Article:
THE RADICALISATION OF BRADLEY MANNING
by Tim Price.
National Theatre Wales Tour to 28 April 2012.
Runs 1hr 40min No interval.
Review: Timothy Ramsden 28 April at Connah’s Quay High School.
Constant energy and invention in a “fantasy” built on reality.
Schools are eerily quiet most Saturday nights. But Connah’s Quay High was eerily noisily as audiences passed individually along a marked pathway, military sounds emanating from empty rooms. Militarily-dressed actors assign each person a chair to place in a marked square. It feels oppressive, though doubtless it’s just health and safety.
Tim Price’s play is a high-energy zigzag through the youth of Bradley Manning, an American soldier undergoing indeterminate detention for allegedly endangering US forces in Iraq by passing thousands of classified e-mails to Wikileaks.
Price’s “political fantasy” (the production’s so hedged around with assurances of fiction, it’s surprising they even use Manning’s name) searches through a hectic series of scenes for the elusive motivation behind the actions of this complex individual: truculent, arrogant, an unreliable team-player, a super-whizz with computers who was dragged into further army service because of his computer skills.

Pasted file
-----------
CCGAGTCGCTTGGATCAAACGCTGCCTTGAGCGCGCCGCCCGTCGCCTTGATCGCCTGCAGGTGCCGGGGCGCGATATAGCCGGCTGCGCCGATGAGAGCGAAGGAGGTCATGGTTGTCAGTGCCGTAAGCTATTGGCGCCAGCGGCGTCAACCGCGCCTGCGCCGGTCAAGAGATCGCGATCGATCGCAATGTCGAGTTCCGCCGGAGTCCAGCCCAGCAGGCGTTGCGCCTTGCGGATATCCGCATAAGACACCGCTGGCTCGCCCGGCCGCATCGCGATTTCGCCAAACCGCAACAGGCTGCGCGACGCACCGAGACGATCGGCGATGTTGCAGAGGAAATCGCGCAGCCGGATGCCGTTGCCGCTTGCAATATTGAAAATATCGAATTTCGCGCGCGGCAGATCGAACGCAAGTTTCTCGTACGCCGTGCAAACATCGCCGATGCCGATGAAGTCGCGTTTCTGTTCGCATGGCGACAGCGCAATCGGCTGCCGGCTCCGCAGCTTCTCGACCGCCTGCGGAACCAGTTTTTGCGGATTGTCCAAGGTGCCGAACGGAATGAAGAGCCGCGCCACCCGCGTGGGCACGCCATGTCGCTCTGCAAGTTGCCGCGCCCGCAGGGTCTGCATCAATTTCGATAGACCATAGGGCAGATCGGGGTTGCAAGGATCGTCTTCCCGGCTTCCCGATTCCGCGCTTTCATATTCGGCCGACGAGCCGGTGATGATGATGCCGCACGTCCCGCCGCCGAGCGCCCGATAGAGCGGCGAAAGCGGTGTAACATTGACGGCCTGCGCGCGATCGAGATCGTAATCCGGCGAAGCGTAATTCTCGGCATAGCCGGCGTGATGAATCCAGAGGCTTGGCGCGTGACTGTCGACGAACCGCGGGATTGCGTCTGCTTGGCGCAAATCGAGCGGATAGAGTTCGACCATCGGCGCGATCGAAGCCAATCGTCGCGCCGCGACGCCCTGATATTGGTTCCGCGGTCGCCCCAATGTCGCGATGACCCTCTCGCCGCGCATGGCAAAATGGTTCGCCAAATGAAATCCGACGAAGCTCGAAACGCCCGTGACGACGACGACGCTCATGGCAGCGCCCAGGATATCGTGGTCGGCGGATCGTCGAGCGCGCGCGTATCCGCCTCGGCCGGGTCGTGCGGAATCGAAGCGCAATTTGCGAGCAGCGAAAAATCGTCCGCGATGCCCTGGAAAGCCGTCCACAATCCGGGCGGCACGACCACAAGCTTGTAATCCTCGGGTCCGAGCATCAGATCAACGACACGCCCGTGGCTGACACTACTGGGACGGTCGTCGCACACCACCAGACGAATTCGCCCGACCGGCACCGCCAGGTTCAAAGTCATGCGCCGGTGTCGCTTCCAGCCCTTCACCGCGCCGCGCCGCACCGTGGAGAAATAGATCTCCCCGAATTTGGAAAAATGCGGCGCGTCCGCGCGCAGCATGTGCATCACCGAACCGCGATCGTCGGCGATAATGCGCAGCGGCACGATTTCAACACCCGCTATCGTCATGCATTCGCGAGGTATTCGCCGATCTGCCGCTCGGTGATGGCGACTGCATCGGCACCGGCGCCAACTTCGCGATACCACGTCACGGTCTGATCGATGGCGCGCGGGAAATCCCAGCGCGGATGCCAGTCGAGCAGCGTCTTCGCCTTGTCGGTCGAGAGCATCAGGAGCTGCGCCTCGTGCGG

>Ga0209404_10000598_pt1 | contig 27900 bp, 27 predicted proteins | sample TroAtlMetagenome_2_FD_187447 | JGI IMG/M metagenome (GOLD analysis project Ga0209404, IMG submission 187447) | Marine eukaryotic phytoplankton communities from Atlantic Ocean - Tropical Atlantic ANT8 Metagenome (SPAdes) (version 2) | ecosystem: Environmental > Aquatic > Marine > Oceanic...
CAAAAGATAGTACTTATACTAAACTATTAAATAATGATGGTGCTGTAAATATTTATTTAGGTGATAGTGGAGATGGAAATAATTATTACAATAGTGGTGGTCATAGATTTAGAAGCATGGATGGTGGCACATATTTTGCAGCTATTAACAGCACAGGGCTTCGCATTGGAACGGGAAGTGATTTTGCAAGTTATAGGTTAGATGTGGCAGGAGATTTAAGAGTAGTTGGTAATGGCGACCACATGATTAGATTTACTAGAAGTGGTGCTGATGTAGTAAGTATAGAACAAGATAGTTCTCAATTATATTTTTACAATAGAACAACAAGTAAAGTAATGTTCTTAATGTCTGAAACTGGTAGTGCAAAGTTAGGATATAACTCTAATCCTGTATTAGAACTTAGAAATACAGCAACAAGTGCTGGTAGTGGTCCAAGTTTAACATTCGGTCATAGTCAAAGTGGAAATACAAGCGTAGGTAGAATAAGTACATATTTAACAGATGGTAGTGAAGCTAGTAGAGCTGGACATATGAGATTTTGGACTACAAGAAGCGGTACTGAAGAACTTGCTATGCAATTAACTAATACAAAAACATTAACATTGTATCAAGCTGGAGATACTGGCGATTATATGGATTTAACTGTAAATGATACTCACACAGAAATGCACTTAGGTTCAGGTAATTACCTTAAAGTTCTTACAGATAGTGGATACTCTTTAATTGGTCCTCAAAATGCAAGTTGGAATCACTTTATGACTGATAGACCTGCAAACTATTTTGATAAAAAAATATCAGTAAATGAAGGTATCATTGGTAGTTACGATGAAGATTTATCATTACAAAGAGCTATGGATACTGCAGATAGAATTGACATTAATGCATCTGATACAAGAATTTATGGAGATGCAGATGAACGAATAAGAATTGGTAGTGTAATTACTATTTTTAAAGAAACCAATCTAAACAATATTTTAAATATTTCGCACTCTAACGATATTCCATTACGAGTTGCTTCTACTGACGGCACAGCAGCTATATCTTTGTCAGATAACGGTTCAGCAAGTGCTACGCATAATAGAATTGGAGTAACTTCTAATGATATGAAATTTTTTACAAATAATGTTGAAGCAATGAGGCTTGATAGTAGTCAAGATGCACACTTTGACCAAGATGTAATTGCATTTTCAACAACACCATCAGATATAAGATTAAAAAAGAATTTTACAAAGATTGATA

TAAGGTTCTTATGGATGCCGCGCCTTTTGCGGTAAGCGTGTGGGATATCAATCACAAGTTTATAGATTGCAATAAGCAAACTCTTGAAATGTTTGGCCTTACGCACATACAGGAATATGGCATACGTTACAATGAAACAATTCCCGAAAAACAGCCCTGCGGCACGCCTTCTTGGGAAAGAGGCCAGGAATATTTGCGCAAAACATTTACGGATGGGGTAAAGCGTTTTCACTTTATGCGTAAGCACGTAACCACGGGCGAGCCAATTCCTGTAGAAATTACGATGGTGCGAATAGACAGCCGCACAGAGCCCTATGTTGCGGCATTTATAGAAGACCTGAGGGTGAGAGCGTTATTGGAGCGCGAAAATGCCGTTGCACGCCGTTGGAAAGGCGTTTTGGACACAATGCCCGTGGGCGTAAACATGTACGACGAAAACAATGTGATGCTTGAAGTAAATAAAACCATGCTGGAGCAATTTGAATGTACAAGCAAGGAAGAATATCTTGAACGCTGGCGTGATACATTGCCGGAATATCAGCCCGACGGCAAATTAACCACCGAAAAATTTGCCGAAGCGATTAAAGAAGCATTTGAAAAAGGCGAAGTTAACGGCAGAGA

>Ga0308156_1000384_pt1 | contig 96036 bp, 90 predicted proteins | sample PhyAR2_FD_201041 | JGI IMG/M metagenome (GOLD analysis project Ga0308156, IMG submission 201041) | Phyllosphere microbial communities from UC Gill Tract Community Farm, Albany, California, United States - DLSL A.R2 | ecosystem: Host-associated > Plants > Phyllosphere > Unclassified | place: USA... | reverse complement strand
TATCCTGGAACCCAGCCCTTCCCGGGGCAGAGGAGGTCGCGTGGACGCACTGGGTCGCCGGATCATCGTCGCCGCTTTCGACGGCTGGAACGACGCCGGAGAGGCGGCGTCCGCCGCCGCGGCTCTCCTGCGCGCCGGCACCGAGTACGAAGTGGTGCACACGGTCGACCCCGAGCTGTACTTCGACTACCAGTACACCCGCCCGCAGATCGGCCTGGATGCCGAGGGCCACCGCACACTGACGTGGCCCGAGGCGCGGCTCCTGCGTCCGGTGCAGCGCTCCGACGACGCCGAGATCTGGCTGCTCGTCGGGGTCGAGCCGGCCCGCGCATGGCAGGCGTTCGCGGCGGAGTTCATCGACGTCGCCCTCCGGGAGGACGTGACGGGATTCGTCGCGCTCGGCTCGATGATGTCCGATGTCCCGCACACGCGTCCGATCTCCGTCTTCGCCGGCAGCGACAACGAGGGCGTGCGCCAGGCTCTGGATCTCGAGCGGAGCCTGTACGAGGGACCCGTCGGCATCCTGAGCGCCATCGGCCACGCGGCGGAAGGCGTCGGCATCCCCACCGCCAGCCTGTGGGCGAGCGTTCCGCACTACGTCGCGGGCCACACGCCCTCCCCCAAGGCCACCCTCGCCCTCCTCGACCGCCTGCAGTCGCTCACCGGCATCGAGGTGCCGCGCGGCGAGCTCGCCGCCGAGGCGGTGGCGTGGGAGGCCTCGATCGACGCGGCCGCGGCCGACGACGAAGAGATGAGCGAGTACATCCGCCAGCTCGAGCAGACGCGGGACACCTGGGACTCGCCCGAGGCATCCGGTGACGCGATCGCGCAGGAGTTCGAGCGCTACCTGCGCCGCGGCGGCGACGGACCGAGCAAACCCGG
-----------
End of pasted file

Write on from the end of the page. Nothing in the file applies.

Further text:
National Theatre Wales is interested as the American spent several years at school in Haverfordwest, where one teacher’s lessons focus repeatedly on rebellions – with an authority-figure on call if authority breaks down.
This teacher’s about the only person to show any interest in Bradley – while rebuking him whenever the class sets him up; Manning was bullied at school. Scenes in Wales recur among the American story of his gay rights activities, attempts to cope with basic training in the army and detention.
As a child Bradley wanted to join the army. As a youth he was steered there because it offered him free education in his new love, computers. He notices lax security, and one question the “fantasy” raises is how much his detention is based on his uncovering faulty procedures in the military. Added to whether his leaks endangered anyone or, rather, showed-up procedures more conveniently kept quiet.
Theatrically, John E McGrath’s production of this “fantasy” is fantastic. A pair of spectacles identify Manning as the role passes swiftly between the energetically youthful actors. It’s furiously-paced and loud, up to the final fiesta of paper – even the indistinct moments in the echoing sports-hall acoustic of a production in-the-round enhancing the sense of confusion around Bradley Manning.
Cast: Matthew Aubrey, Harry Ferrier, Gwawr Loader, Kyle Rees, Sion Daniel Young, Anjana Vasan.
Director: John E McGrath.
other production credits not available.